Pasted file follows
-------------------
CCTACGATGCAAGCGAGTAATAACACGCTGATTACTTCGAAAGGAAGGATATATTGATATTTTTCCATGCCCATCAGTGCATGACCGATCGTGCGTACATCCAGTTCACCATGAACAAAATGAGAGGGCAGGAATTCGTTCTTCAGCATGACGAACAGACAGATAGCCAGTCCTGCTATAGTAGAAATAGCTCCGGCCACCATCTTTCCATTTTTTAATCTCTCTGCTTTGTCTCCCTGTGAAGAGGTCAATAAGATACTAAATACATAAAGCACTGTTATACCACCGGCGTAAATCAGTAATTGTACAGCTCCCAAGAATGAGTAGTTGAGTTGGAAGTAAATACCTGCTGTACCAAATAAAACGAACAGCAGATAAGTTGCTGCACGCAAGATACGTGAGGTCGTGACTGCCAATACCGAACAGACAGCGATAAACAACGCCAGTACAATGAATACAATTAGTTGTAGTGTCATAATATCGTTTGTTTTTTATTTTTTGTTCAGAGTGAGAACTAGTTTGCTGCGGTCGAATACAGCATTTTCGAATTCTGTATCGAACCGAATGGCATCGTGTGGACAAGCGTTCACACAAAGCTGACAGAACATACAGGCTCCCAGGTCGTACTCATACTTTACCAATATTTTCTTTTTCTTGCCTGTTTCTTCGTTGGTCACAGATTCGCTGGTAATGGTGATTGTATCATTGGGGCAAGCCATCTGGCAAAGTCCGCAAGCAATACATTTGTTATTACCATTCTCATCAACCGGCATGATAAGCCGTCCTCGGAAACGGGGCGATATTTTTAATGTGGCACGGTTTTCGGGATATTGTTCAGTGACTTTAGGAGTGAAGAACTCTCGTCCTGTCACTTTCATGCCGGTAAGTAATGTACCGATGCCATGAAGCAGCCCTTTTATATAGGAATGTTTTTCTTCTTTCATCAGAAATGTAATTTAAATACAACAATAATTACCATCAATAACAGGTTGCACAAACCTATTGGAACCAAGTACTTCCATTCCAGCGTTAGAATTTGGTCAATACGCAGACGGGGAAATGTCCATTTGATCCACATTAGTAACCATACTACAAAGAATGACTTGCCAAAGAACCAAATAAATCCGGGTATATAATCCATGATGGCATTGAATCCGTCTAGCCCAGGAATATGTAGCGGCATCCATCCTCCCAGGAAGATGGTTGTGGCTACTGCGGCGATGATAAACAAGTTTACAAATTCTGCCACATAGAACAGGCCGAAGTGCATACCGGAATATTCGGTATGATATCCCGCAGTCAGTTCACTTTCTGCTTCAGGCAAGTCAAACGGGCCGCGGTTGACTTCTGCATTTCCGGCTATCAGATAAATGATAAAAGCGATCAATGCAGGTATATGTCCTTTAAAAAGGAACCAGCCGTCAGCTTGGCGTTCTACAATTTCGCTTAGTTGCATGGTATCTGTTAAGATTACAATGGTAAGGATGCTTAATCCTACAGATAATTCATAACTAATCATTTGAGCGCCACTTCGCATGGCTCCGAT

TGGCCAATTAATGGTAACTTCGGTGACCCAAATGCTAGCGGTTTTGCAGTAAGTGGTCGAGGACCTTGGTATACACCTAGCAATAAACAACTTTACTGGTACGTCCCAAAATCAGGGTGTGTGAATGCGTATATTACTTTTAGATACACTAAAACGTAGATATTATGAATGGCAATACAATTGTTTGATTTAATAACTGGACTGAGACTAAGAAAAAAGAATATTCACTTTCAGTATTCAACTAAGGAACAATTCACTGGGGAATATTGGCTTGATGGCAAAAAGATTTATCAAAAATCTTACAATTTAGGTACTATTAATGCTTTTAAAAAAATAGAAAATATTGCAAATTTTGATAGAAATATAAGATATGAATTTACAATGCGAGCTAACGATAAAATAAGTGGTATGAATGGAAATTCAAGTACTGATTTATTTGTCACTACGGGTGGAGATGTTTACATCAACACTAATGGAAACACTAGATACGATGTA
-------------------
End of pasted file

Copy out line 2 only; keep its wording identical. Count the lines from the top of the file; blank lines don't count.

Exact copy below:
TGGCCAATTAATGGTAACTTCGGTGACCCAAATGCTAGCGGTTTTGCAGTAAGTGGTCGAGGACCTTGGTATACACCTAGCAATAAACAACTTTACTGGTACGTCCCAAAATCAGGGTGTGTGAATGCGTATATTACTTTTAGATACACTAAAACGTAGATATTATGAATGGCAATACAATTGTTTGATTTAATAACTGGACTGAGACTAAGAAAAAAGAATATTCACTTTCAGTATTCAACTAAGGAACAATTCACTGGGGAATATTGGCTTGATGGCAAAAAGATTTATCAAAAATCTTACAATTTAGGTACTATTAATGCTTTTAAAAAAATAGAAAATATTGCAAATTTTGATAGAAATATAAGATATGAATTTACAATGCGAGCTAACGATAAAATAAGTGGTATGAATGGAAATTCAAGTACTGATTTATTTGTCACTACGGGTGGAGATGTTTACATCAACACTAATGGAAACACTAGATACGATGTA